His friends sit around the king, on mist! They hear the songs of Ullin: he strikes the half-viewless harp. He raises the feeble voice. The lesser heroes with a thousand meteors, light the airy hall. Malvina rises in the midst; a blush is on her cheek. She beholds the unknown faces of her fathers. She turns aside her humid eyes. “ thou come so soon,” said Fingal, “ daughter of It rises yon

generous Toscar ? Sadness dwells in the halls * The description of this ideal palace of Fingal is agreeable to the notiosis of those times, concerning the state of the deceased, who were supposed to pursue, after death, the pleasures and employments of their former life. The situation of the Celtic heroes, in their sepa. rate state, if not entirely bappy, is more agreeable than the notions of the ancient Greeks concerning their departed heroes.;

« Art * Ossian ; who had a great friendship for Malvina, both on account of her love for his son Oscar, and her attention to himself.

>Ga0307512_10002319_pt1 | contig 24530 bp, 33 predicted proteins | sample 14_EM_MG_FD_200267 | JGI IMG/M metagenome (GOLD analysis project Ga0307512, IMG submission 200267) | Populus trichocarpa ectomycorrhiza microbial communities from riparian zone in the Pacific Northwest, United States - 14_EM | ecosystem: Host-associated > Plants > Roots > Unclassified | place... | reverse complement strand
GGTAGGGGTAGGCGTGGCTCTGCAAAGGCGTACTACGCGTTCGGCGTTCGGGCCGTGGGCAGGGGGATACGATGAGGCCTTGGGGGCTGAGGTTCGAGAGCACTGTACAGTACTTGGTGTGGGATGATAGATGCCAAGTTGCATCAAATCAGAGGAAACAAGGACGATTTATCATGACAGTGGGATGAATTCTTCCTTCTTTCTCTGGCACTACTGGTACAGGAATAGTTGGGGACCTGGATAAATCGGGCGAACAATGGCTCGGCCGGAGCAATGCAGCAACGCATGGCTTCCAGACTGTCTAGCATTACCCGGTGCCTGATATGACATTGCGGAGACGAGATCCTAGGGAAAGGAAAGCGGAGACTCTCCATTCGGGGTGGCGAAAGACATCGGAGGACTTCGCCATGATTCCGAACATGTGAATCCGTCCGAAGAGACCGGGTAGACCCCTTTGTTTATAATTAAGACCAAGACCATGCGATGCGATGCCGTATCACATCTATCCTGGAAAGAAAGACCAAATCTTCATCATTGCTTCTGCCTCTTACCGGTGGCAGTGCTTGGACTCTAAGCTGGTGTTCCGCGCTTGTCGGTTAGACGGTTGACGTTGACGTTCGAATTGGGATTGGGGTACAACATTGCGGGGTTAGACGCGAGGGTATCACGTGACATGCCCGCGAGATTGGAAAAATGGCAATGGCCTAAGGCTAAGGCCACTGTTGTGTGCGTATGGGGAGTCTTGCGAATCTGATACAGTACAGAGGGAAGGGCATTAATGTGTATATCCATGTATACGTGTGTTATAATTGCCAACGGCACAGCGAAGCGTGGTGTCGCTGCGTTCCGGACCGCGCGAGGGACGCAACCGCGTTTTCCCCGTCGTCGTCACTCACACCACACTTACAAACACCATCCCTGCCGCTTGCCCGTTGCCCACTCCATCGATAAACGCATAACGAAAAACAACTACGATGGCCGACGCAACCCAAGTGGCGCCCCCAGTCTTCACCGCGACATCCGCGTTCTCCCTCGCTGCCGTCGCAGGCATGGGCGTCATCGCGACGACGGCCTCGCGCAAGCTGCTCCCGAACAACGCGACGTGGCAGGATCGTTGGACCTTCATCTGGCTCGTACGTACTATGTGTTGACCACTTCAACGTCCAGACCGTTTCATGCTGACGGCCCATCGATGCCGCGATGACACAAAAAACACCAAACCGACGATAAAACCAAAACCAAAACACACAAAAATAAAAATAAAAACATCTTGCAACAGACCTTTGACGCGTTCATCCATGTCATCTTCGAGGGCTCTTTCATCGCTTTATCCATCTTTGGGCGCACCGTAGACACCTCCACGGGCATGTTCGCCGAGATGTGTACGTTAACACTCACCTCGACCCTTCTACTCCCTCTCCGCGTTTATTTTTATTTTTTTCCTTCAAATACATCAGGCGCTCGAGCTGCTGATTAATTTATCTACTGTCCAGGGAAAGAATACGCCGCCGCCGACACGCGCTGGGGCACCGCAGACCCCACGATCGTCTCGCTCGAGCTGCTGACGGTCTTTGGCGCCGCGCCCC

" of Lutha. My aged son* is sad! I hear the “ breeze of Cona, that was wont to lift thy heavy “ locks. It comes to the hall, but thou art not “ there. Its voice is mournful among the arms of “thy fathers! Go, with thy rustling wing, O “ breeze! sigh on Malvina's tomb. “ der beneath the rock, at the blue stream of “ Lutha. The maidst are departed to their place. “ Thou alone, O breeze, mournest there!”

But who comes from the dusky west, supported on a cloud? A smile is on his grey, watry face. His locks of mist fly on wind. He bends forward on his airy spear.

It is thy father, Malvina! Why shinest thou, so soon, on our clouds," he says, “O lovely light of Lutha! But thou wert “sad my daughter. Thy friends had passed away.

The sons of little mens were in the “ hall. None remained of the heroes, but Ossian “ king of spears!"

And dost thou remember Ossian, car-borne Toscar,ß son of Conloch? The battles of our youth were many.

Our swords went together to the field. They saw us coming like two falling

+ That is, the young virgins who sung the funeral elegy over her tomb.

Tradition is entirely silent concerning what passed in the north immediately after the death Fingal and all his heroes; by which it would seem that the actions of their successors were not to be compared to those of the renowned Fingalians.

Toscar was the son of that Conloch, who was also father to the la dy whose unfortunate death is related in the last episode of the second book of Fingal.